All about the hyrax

A little hyrax atop Mt. Kenya, photographed by Josski.  Photo public domain.

As our readers already know, our wildlife expert, Hawkins, is quickly educating us on the rich and varied wildlife of Kenya.  Hawkins studies at Noah’s Ark Academy in the northwest region of Kenya.  He is 13-years-old and is in the 8th standard (class). He joined Noah’s Ark in 2011.  He is part of an online tutoring program sponsored by the Invictus Institute.  In addition to English, Hawkins also speaks Swahili.   

A HYRAX is a warm blooded animal that gives birth to anywhere from two to six babies. This little animal is mainly found in savanna grassland. It lives in caves, rocks and openings in huge trees. Although it lives in caves, it prefers open places and to be high up on rocks where it is able to see, or keep watch over, any approach of danger. It is mainly a herbivorous, or plant-eating, animal. 

     A hyrax is small, about the size of a cat and brown in colour. It moves on four legs. On noticing eminent danger, this animal can jump over high and long distances especially over rocks to escape attack.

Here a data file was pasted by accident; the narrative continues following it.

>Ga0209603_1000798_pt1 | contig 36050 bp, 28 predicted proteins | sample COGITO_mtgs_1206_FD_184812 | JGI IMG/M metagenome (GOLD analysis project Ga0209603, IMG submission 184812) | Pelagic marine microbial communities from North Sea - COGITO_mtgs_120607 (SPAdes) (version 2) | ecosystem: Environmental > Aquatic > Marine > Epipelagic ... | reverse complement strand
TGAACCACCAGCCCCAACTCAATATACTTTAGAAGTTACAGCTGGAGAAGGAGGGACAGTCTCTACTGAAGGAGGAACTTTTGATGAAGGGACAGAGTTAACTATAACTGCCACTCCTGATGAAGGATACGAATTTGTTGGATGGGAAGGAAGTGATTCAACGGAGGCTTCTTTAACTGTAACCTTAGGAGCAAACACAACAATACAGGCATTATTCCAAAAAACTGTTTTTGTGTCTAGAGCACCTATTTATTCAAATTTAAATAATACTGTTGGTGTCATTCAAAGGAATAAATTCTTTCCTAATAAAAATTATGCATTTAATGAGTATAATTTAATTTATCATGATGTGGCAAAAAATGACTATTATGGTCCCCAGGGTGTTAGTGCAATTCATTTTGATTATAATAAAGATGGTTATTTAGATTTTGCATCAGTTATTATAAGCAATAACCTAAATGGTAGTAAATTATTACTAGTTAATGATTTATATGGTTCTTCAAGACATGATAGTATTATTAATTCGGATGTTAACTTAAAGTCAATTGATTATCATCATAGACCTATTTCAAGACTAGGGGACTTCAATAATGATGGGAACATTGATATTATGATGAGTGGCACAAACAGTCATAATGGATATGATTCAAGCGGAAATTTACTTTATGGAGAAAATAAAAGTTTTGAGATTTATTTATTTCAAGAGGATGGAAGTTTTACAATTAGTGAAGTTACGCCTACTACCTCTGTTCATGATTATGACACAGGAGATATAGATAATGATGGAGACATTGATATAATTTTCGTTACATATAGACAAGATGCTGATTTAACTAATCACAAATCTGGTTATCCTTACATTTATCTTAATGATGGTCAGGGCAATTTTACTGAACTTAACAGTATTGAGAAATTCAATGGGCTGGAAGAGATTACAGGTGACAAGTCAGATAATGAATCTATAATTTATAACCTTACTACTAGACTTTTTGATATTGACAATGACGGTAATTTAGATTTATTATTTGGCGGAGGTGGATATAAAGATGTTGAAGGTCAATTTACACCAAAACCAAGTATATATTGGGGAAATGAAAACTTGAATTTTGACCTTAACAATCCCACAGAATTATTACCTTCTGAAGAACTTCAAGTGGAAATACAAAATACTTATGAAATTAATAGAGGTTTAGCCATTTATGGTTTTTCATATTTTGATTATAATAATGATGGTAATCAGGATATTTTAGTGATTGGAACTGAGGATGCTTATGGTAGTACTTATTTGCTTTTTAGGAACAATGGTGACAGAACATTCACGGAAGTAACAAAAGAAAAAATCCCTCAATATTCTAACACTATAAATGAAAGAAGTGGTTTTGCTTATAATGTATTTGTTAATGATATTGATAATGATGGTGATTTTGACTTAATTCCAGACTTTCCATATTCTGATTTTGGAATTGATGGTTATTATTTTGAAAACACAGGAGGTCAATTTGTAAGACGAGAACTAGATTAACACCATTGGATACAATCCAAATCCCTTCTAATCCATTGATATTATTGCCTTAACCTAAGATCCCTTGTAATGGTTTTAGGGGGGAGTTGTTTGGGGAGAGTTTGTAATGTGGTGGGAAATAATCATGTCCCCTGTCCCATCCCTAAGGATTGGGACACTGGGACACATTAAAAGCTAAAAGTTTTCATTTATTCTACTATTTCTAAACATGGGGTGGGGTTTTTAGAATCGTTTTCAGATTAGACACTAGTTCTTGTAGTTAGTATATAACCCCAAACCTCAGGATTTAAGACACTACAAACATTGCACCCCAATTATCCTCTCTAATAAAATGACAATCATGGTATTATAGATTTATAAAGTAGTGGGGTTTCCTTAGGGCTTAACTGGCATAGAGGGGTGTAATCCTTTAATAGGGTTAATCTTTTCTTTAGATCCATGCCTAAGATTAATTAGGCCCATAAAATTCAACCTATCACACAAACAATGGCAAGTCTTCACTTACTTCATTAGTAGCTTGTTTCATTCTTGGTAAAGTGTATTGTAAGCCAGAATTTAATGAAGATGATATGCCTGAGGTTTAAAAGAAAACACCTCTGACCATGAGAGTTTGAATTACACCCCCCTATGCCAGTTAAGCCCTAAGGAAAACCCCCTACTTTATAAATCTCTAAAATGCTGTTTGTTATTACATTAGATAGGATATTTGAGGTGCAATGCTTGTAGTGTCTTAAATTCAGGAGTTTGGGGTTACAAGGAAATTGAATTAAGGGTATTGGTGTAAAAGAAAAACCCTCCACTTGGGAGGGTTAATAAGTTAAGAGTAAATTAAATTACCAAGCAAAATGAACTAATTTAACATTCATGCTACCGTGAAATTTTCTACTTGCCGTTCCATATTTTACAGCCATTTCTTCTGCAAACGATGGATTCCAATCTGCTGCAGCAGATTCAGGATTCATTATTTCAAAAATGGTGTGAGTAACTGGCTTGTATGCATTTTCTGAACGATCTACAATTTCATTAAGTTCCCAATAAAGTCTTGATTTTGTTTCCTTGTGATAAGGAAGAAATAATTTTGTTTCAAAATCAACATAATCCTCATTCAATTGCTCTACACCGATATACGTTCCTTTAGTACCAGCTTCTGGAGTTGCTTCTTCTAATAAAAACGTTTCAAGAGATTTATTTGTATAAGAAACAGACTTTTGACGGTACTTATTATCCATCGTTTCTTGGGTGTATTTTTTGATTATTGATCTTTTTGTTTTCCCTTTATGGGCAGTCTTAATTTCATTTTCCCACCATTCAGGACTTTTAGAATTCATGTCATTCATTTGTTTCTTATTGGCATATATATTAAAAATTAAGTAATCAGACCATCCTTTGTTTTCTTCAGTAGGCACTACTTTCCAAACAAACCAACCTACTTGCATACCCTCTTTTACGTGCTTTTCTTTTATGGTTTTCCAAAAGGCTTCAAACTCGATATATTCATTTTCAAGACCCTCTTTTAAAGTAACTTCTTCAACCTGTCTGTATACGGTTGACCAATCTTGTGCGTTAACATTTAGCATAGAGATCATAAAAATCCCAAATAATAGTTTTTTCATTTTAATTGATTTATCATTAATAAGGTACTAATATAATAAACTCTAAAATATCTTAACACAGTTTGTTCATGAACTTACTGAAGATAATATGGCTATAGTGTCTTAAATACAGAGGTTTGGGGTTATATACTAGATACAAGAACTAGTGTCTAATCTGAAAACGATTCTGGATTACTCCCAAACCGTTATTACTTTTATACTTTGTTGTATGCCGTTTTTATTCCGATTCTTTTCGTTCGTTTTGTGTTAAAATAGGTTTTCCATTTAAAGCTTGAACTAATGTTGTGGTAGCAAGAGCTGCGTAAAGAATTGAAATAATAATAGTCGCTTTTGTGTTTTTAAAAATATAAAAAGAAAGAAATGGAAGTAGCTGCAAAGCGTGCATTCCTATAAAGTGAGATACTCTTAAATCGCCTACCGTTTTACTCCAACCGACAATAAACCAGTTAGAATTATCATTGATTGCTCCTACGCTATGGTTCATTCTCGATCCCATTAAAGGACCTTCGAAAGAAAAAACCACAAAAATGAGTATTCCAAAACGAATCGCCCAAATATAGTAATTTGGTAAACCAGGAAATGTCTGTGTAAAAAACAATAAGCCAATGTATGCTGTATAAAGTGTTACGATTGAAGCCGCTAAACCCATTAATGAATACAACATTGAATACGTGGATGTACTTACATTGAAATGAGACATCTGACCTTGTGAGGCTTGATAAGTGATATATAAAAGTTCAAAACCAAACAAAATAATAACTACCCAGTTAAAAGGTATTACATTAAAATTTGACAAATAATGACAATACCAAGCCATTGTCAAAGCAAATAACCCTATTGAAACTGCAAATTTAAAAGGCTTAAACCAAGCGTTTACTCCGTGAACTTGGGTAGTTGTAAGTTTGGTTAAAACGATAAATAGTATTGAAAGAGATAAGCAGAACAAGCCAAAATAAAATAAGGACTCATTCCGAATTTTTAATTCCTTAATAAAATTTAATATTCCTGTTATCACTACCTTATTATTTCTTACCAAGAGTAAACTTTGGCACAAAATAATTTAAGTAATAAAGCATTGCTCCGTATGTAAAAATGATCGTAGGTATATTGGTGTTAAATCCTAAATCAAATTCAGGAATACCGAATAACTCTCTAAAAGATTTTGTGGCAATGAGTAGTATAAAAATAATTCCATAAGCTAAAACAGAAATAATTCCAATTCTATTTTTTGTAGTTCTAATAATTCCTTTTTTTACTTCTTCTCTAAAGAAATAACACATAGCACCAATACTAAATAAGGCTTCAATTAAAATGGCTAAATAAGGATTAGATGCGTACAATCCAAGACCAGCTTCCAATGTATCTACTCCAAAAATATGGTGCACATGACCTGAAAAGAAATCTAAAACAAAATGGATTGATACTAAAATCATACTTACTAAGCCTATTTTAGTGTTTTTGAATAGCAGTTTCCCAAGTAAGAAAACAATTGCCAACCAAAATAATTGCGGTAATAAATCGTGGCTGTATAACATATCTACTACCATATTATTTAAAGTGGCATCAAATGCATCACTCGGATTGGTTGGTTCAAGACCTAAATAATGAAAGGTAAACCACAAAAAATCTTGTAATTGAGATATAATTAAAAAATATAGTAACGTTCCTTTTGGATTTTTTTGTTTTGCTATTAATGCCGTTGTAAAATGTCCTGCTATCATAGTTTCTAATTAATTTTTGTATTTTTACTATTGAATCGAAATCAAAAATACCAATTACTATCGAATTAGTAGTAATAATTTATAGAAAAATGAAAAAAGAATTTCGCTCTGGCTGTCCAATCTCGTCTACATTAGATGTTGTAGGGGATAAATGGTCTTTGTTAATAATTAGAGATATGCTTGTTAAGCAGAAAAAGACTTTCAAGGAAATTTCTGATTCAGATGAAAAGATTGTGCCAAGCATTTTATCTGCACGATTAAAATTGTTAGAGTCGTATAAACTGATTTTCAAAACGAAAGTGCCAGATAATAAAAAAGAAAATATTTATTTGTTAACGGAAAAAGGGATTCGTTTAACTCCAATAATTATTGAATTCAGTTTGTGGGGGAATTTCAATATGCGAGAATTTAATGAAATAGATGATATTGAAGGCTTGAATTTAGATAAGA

A hyrax does not attack people or other animals, but will always use its teeth to defend itself whenever it is caught. It calls its young ones and community members to quickly run away from the danger. The hyrax makes a variety of sounds depending on the situation.  For example, when raising alarm to warn others of the coming danger, hyraxes make different sounds depending on the level and seriousness of the situation. When actually caught by an enemy it produces squealing and yelling sounds. But when expressing happiness and peace,  it also makes a different sound altogether. The animals also chat with each other in very interesting ways by producing some funny noises a little bit like laughter. The other hyraxes respond from their side by echoing the same sound in a similar manner. 

     There are many hyraxes where I live. Indeed, I enjoy the many different musical sounds made by these animals when they exchange evening greetings and early mornings chats. I don’t like chasing them!  Whenever I come across one I just quietly admire him. Some people enjoy eating them although I do not.

     As you can see, I LOVE hyraxes!  LET’S PROTECT THEM!  —Hawkins

 ©InterestEng. July 2013  §  The stories in the magazine portion of the site are written by English language learners. Stories are corrected by a native English speaker.  § Photos are staff or used with permission.  §  To contact us: